MK Ya'acov Litzman at the Knesset 370.
(photo credit:Judy Siegel-Itzkovich)
There was wall-to-wall support on Tuesday for the bill to establish basic
geriatric nursing care by increasing health taxes by 0.5 percent, but the main
opponent – the Treasury – was not present at a conference in the Knesset that
The reform was initiated 16 years ago by Haim Oron, then an
MK of Meretz who retired last year as the party chairman, but he was present at
the discussion held by Ken Lazaken (Yes to the Elderly), a roof body of
supporters of the reform.
More recently, Deputy Health Minister Ya’acov
Litzman strongly backed the legislation, which aims for implementation in three
years but faces strong opposition from the Finance Ministry. The ministry
apparently does not want to increase public expenditure or raise
The session, held in the Knesset House Committee room, was chaired
by Labor MK Isaac Herzog and Meretz MK Nitzan Horowitz.
The bill, if
passed and implemented gradually, would come just in time to relieve the
unbearable costs to the middle and lower classes of caring for the sick and
disabled elderly, and reduce red tape that requires families to go to many
different authorities to seek aid. Instead, the Health Ministry and the public
health funds will take over responsibility for supervising and providing
geriatric nursing care in hospitals and the community. The major reform to
simplify bureaucracy and expand geriatric nursing care could head off a “tsunami
of elderly” (due to increasing longevity in the coming decades).
received wide support and praise from the dozens of people – representatives of
groups of pensioners as well as MKs from a variety of parties – for standing
behind the bill.
“I don’t agree with Litzman on many things,” said Hadash
MK Dov Henin. “But if we get this bill passed, it will have a lot of
significance. It is the right thing to do as a matter of human values. The
elderly have to be treated properly. There are many people who don’t get what
People have paid [their health fund or private insurance
companies] for many years, and when they need it, they get too
Only Yisrael Beytenu MK Faina Kirschenbaum, who left for another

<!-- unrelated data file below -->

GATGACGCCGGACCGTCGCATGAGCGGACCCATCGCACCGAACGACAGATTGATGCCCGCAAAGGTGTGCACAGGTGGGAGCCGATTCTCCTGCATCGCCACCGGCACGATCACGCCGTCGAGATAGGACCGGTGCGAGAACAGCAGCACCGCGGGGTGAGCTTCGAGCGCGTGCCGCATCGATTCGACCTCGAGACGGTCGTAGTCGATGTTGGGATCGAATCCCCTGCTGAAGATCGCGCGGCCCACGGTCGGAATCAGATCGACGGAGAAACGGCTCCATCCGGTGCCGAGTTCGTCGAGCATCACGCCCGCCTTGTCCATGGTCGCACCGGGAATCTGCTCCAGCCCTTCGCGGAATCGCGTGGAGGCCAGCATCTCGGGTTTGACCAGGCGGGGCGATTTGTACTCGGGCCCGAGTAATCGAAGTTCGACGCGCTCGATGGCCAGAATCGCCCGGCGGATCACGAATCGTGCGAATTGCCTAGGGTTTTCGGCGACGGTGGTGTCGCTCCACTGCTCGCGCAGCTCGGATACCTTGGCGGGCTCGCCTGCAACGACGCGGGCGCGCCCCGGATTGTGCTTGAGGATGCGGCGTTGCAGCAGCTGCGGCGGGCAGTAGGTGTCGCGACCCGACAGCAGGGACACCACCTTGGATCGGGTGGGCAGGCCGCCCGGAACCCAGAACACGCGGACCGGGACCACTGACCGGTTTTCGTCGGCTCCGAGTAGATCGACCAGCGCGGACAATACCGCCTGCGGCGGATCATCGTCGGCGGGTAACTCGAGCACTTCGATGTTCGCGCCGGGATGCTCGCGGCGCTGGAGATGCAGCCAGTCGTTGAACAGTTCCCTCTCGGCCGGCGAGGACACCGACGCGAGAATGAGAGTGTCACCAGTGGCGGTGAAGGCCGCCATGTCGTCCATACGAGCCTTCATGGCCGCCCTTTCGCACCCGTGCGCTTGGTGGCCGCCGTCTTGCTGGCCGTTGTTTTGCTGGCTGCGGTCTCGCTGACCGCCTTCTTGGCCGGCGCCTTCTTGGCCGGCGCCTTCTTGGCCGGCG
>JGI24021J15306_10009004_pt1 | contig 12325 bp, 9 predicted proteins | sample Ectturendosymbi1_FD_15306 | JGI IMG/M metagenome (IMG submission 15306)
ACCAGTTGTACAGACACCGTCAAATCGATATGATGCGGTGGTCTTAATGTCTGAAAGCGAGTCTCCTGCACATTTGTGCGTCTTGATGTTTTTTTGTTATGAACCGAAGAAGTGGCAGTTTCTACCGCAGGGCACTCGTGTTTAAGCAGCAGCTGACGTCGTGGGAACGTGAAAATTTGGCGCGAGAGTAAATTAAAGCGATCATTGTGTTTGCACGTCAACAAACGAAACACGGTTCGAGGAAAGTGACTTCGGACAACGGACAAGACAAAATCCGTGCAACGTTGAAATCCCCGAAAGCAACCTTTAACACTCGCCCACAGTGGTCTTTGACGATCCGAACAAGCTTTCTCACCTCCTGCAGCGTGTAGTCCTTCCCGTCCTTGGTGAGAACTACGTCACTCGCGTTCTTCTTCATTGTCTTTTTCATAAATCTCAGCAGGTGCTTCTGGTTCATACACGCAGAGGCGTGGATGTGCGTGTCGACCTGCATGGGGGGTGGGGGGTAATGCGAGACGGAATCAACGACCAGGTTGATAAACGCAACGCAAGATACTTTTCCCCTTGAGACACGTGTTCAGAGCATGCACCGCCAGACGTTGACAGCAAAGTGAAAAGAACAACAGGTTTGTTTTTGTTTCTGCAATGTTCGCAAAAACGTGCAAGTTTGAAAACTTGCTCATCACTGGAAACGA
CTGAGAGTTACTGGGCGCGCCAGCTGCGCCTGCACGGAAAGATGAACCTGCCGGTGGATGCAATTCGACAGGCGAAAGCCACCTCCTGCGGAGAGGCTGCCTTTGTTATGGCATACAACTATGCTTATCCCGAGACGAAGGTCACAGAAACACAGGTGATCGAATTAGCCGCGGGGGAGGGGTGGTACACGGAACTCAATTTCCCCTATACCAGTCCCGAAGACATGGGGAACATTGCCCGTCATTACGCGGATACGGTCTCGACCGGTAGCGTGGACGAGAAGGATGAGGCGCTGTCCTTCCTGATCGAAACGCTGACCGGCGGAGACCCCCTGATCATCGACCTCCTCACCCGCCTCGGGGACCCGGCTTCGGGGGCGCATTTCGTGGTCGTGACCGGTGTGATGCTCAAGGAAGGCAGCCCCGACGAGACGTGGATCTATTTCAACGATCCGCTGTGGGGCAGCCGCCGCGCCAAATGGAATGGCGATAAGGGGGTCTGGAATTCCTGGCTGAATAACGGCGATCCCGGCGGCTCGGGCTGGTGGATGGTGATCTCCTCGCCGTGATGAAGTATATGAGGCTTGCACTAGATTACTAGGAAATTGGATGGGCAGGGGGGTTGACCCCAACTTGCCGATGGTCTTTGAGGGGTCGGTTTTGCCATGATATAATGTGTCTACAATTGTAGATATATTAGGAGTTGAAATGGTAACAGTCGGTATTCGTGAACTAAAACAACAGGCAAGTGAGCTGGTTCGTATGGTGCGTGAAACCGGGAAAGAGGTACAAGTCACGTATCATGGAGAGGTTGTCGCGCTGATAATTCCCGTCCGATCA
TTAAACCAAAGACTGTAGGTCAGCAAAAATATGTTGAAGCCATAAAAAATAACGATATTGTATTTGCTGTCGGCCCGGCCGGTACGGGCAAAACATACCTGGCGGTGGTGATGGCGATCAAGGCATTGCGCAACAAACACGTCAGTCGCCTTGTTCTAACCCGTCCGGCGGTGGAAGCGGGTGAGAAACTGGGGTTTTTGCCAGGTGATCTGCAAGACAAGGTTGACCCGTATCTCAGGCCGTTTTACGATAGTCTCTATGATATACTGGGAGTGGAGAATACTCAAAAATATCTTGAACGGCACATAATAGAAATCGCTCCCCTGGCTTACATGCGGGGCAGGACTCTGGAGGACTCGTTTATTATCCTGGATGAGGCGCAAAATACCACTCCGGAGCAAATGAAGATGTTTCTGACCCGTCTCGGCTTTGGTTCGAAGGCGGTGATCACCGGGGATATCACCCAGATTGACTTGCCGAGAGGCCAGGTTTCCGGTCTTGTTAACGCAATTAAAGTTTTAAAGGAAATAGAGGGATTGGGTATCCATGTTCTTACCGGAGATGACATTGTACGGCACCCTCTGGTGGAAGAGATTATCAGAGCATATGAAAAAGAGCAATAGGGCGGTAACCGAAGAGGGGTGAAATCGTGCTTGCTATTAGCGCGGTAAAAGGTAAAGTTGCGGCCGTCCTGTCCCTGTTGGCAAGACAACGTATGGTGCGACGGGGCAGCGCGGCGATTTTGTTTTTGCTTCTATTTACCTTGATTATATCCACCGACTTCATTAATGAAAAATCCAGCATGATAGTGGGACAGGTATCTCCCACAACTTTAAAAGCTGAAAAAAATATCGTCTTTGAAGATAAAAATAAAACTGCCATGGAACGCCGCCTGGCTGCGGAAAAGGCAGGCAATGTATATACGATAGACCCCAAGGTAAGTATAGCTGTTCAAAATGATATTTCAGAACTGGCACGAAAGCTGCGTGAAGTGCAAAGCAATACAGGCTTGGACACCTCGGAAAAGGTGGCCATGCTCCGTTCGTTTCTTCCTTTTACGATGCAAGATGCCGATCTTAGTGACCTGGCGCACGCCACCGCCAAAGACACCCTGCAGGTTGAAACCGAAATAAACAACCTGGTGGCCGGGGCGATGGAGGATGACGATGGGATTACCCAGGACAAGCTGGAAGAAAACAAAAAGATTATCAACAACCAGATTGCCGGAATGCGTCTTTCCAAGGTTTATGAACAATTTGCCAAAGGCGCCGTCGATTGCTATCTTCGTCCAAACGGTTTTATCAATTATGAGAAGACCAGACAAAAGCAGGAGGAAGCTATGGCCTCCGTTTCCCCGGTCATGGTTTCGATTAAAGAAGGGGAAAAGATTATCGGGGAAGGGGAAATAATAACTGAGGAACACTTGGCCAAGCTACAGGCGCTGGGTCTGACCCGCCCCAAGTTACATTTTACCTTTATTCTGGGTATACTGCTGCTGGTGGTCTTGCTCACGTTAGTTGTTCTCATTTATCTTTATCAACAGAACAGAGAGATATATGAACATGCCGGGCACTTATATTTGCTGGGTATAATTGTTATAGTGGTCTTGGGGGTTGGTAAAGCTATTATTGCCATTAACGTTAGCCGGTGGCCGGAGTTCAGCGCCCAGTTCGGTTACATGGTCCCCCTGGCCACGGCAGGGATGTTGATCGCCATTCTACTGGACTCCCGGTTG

meeting not long after the conference began, voiced her opposition to the bill
in its present form – while supporting unifying geriatric nursing care. She said
there were not enough geriatric hospital beds and that health taxes could rise
as much as 2% as a result.
“You have to prepare the infrastructure for
this. It is too early,” Kirschenbaum said.
All present agreed that the
aging of the population would put severe pressure on existing geriatric
institutions, and that the present way of funding this care – with adult
children, spouses and even sons- and daughters-inlaw having to pay thousands of
shekels a month to contribute to institutional costs – caused severe financial
burdens and family rifts.
Criticism of private insurance companies for
being eager to sign up young members for their geriatric nursing policies, but
doing all they could to find the “fine print” in policies to hold back benefits,
was voiced around the table.
Some participants argued that more must be
done to provide assistance to the elderly who want to remain at home – and thus
save the public purse money – instead of spending the rest of their lives in a
Litzman, who uncharacteristically raised his voice
and waved his arms on several occasions, promised that most people would pay
about NIS 30 a month for geriatric nursing and no one would have to spend more
than NIS 150 per month. “The Treasury threatens not to agree, but it won’t help.
The public wants this reform,” he said.
Labor MK Avishay Braverman said
he was worried about Treasury interference with the legislation, but “it is a
private bill. We have to support it.”
A few days ago, the US Supreme
Court decided to recognize the legality of the Obama administration’s
legislation to ensure health insurance for all. “Israel and its health system
were an example for the US. Our health insurance is much more advanced than
America’s. We know not to throw the poor to the dogs.
care has fallen between chairs. There must be a single authority in charge and
clear financing sources. Litzman, you can get it to pass in the Knesset,”
United Torah Judaism MK Uri Maklev said that some
reforms, such as that of water, “failed, but this will succeed because it all
stems from the value of helping the elderly. People worked all their lives but
don’t know how they will finish them. There is a large gap because what insurers
promise and what people get. They have no strength to fight the
Litzman concluded that he thought many MKs knew too few
details about the bill. He added that he would try to persuade the coalition to
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